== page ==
The Federal Communications Commission's Notice of Proposed Rulemaking to require radio and TV stations to retain recordings of their programming has raised the ire of the National Assn. of Broadcaster
NEW YORK -- The Federal Communications Commission's Notice of Proposed Rulemaking to require radio and TV stations to retain recordings of their programming has raised the ire of the National Assn. of Broadcasters (NAB), to the surprise of no one.
The FCC's proposal, issued July 7, is intended to shift the burden of indecency enforcement away from consumers -- who are generally required to include a tape or transcript when filing a programming complaint with the Commission -- toward the broadcasters themselves. The proposal would allow the FCC to have virtually any and all broadcast programming at its disposal, in the event of a filed complaint unaccompanied by a transcript or tape.
In comments filed with the Commission on Aug. 27, the NAB called the measure "extraordinarily overbroad and fundamentally unfair," as well as "constitutionally suspect."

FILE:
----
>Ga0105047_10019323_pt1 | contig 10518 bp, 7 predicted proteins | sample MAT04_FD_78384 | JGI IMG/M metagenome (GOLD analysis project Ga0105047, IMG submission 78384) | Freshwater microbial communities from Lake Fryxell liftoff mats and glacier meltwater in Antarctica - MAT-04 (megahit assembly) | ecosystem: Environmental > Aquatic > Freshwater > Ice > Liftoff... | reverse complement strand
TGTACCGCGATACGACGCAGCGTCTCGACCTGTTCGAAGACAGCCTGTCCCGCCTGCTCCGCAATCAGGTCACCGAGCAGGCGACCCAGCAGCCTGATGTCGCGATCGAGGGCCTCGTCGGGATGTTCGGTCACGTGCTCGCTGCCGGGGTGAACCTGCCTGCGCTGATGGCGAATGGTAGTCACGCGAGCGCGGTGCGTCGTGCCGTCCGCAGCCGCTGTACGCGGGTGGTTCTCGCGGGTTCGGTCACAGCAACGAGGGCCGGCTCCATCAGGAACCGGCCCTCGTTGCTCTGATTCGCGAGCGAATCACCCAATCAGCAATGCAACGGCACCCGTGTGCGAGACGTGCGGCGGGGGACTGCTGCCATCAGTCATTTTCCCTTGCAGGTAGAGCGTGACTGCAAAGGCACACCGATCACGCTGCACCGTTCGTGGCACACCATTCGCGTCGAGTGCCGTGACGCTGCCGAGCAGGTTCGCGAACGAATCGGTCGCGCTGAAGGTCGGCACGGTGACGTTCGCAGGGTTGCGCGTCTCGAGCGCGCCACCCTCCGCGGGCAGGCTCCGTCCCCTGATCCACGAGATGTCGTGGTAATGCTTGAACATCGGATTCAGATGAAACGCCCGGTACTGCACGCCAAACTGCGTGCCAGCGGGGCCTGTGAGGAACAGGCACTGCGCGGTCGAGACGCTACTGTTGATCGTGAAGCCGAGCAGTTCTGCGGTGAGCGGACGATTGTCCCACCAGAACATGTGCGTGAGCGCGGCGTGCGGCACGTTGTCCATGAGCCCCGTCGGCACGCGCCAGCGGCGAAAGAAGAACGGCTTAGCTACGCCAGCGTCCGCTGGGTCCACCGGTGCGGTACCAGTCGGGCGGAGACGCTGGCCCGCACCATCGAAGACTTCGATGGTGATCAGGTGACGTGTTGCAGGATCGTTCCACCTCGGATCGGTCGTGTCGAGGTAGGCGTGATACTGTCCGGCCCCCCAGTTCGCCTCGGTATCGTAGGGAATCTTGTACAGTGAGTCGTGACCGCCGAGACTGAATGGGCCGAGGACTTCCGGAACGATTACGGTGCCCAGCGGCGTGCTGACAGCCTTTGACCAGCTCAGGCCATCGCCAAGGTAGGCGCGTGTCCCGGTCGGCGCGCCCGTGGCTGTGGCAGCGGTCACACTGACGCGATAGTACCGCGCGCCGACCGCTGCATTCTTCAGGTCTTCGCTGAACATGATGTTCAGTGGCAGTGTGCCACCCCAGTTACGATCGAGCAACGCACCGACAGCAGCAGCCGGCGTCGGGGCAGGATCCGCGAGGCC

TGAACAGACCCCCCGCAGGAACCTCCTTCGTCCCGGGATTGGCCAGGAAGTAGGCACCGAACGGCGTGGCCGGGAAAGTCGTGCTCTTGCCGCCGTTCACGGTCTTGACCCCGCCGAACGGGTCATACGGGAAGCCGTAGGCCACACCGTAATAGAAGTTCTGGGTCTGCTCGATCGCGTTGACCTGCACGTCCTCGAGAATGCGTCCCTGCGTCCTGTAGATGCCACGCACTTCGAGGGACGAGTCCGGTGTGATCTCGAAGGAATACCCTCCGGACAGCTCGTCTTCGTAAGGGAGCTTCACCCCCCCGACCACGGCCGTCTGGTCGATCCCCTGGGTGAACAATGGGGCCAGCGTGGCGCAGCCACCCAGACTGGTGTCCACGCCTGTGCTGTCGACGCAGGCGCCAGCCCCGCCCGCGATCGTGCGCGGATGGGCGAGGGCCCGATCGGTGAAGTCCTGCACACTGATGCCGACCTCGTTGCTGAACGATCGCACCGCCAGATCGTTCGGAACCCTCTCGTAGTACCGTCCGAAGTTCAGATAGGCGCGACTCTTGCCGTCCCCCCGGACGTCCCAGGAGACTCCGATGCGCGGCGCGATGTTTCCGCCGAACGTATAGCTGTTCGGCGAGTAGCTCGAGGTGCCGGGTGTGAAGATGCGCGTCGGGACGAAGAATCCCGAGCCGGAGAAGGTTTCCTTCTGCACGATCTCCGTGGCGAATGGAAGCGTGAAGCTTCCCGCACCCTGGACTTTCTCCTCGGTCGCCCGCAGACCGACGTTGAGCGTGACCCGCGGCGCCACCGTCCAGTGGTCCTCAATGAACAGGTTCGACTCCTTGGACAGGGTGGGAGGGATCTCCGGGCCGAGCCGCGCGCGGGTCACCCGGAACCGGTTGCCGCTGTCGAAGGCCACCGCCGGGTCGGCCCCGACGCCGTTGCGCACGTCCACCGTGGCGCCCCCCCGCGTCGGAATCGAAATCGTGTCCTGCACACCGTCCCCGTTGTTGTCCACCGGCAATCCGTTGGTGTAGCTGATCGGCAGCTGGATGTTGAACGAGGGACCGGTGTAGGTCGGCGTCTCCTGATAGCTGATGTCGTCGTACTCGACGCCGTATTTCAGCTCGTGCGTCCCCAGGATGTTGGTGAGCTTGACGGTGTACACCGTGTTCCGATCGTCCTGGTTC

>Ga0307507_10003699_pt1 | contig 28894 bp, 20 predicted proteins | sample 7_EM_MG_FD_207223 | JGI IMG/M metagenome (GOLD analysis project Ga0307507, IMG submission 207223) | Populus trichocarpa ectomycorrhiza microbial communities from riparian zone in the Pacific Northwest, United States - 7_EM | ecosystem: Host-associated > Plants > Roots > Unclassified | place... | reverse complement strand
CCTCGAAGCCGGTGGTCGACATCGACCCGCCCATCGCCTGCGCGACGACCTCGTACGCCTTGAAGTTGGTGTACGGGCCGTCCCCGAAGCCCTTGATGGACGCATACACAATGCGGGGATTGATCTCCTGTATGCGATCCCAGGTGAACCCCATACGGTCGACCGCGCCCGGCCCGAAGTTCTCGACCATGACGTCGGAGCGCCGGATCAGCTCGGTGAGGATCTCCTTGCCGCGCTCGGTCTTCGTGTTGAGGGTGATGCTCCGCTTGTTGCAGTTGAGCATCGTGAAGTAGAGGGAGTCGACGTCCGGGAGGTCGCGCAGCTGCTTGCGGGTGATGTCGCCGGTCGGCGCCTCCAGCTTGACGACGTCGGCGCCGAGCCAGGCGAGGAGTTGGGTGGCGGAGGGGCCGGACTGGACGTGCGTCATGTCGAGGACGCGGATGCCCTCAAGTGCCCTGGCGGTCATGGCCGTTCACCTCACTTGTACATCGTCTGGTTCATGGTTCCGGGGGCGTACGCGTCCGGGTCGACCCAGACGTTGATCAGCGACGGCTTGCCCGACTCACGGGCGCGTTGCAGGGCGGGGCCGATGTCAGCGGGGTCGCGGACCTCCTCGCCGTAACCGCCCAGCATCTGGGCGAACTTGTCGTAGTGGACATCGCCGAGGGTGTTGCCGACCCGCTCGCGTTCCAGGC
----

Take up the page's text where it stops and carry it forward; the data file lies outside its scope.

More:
"An exceptionally small number of broadcast programs are ever the subject of indecency complaints, as the vast majority of complaints filed at the Commission concern literally a handful of programs," the NAB wrote. "There are simply no grounds for the Commission to justify its astoundingly overbroad and punitive proposal, which will force thousands of broadcasters to record and retain tens of million of hours of programming."
The FCC, in its proposal, is suggesting that all broadcasters, regardless of size or reach, maintain a record of all programming for a period of 60 or 90 days.
The NAB added, "In addition to equipment and personnel costs, the Commission's proposal would entail the completely redundant recording by thousands of broadcast stations of the exact same television and radio network programming, syndicated programming and musical programming, virtually none of which will ever be the subject of an indecency complaint."